Scrap Bag: Quilt-on-a-stick, Amish quilts and more

Consider this blog post the equivalent of the little snips and scraps of fabric you end up with after a session spent cutting and piecing, the ones you sort through to find those worth saving and those you know you won’t do anything with. This blog post is a collection of little quilt- or handcraft-related news items and oddities that aren’t big enough for me to use on their own but that I still find interesting enough to share.


First up, an oddity: It’s state fair season here in the U.S., which as we all know, means deep-fried (*ahem*) delicacies of all kinds, such as Snickers bars and even pats of butter, with bonus points if they’re served on a stick. Well, the Kansas State Fair has taken the “on-a-stick” thing one better by hosting a Fried ‘N Joy Quilt on a Stick contest this summer. “Fairgoers are encouraged to follow the ‘Fried ‘N Joy’ theme this year in creating a quilt on a stick. All quilt squares are 8 inches wide by 9 inches high and allow any construction method, whether by hand or machine quilting. Entries are displayed using a paint stick.” All I know is that I really want to see the winners of this judged contest. In the meantime, if you have a photo of one that you’d like to share, send it to — we’d love to see it.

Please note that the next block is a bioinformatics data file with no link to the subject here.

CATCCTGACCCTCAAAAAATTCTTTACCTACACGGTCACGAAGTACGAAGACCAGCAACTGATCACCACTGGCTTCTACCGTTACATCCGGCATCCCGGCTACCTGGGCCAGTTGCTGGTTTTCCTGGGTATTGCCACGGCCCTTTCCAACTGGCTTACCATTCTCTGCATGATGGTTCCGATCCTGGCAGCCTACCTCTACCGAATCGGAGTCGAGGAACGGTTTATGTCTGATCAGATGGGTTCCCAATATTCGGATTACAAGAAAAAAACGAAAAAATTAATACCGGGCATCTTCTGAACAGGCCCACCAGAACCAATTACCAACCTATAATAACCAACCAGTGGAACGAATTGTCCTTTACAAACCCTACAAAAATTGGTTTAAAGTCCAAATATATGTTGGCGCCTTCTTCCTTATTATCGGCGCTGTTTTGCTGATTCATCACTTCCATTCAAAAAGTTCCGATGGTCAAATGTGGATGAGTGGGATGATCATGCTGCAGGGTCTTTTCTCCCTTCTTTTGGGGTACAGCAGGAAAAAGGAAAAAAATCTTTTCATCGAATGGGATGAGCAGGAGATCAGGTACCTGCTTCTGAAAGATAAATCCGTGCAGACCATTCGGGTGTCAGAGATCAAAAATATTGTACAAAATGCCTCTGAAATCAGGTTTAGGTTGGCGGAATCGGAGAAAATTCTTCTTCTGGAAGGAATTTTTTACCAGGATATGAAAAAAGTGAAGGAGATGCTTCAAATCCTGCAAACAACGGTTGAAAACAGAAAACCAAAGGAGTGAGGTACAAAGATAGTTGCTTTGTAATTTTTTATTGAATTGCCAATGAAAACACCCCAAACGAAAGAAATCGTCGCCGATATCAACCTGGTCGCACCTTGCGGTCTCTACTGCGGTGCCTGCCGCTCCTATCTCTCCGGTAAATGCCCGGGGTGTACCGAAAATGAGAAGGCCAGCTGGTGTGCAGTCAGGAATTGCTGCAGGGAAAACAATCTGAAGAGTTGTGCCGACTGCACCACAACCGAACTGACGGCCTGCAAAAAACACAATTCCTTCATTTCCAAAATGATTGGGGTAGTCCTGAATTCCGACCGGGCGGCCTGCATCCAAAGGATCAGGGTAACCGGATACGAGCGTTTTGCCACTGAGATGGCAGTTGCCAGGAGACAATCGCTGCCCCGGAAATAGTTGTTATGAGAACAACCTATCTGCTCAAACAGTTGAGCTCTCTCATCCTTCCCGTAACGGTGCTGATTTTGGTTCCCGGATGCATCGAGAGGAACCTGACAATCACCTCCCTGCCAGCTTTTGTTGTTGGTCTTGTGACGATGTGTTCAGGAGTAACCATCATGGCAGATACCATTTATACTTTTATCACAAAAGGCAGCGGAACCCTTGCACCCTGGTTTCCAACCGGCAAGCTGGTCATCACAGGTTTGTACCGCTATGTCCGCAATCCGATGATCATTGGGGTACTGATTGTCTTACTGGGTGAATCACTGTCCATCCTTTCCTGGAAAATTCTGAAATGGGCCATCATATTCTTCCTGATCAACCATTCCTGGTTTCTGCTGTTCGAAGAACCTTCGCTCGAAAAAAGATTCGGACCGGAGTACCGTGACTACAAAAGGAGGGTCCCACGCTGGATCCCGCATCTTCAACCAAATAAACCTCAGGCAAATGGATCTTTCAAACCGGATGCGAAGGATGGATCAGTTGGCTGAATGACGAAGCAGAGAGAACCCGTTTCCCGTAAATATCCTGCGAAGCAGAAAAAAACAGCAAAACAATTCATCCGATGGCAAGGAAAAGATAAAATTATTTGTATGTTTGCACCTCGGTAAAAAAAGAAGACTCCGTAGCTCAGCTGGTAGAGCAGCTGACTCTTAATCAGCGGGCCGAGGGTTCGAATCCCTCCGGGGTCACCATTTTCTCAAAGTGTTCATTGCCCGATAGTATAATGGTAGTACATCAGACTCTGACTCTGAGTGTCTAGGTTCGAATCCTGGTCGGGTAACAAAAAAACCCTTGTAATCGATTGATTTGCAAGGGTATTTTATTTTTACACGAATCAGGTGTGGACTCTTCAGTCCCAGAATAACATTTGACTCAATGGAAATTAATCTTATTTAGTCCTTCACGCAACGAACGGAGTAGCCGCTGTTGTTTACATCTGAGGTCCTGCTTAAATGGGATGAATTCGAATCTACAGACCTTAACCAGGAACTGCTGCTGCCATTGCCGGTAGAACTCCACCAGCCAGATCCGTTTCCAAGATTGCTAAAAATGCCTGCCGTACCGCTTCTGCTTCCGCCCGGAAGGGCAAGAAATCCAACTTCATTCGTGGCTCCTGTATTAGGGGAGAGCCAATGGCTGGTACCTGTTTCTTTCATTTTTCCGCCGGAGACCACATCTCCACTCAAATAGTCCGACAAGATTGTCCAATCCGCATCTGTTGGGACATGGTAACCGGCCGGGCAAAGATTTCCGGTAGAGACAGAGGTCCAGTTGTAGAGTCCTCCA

Title Scrap Bag: Quilt on a stick, Amish quilts and moreHere’s one more quilt exhibit that I didn’t know about in time to add to either the “What’s New” section of the August/September 2015 issue of QN or to include in my recent blog post listing other quilt exhibits to visit this summer. The Susquehanna Art Museum in Harrisburg, Pennsylvania, is exhibiting Quilts 20/20: Traditional Works, Contemporary Art through August 30. This exhibition of contemporary and historic quilts honors the traditional roots of the quilt, shown side by side with the art quilts by today’s cutting edge fiber artists. The exhibit includes Amish quilts from Lancaster County as well as quilts by contemporary quilters such as Nancy Crow, Michael James and many more.